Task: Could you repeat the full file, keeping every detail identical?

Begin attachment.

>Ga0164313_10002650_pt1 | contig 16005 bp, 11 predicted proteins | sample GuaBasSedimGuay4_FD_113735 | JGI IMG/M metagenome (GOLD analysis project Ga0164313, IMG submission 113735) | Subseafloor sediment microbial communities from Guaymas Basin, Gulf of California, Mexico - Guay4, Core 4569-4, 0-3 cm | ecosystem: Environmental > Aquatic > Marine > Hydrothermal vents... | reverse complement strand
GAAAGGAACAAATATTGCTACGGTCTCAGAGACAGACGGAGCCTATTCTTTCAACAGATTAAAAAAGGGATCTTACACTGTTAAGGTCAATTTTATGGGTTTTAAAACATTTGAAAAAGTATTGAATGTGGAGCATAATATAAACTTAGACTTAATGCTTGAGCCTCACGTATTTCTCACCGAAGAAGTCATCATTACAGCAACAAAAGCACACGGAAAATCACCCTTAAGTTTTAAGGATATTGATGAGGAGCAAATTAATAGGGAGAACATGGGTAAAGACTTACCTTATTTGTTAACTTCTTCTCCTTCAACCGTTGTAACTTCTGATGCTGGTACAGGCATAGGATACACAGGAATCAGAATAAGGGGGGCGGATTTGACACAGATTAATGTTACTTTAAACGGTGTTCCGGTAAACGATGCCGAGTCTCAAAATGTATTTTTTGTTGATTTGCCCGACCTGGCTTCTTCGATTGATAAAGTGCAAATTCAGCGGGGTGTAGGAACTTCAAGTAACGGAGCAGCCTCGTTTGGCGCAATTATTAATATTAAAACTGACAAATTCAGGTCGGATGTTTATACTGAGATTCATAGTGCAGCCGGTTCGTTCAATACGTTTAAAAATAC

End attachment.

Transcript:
>Ga0164313_10002650_pt1 | contig 16005 bp, 11 predicted proteins | sample GuaBasSedimGuay4_FD_113735 | JGI IMG/M metagenome (GOLD analysis project Ga0164313, IMG submission 113735) | Subseafloor sediment microbial communities from Guaymas Basin, Gulf of California, Mexico - Guay4, Core 4569-4, 0-3 cm | ecosystem: Environmental > Aquatic > Marine > Hydrothermal vents... | reverse complement strand
GAAAGGAACAAATATTGCTACGGTCTCAGAGACAGACGGAGCCTATTCTTTCAACAGATTAAAAAAGGGATCTTACACTGTTAAGGTCAATTTTATGGGTTTTAAAACATTTGAAAAAGTATTGAATGTGGAGCATAATATAAACTTAGACTTAATGCTTGAGCCTCACGTATTTCTCACCGAAGAAGTCATCATTACAGCAACAAAAGCACACGGAAAATCACCCTTAAGTTTTAAGGATATTGATGAGGAGCAAATTAATAGGGAGAACATGGGTAAAGACTTACCTTATTTGTTAACTTCTTCTCCTTCAACCGTTGTAACTTCTGATGCTGGTACAGGCATAGGATACACAGGAATCAGAATAAGGGGGGCGGATTTGACACAGATTAATGTTACTTTAAACGGTGTTCCGGTAAACGATGCCGAGTCTCAAAATGTATTTTTTGTTGATTTGCCCGACCTGGCTTCTTCGATTGATAAAGTGCAAATTCAGCGGGGTGTAGGAACTTCAAGTAACGGAGCAGCCTCGTTTGGCGCAATTATTAATATTAAAACTGACAAATTCAGGTCGGATGTTTATACTGAGATTCATAGTGCAGCCGGTTCGTTCAATACGTTTAAAAATAC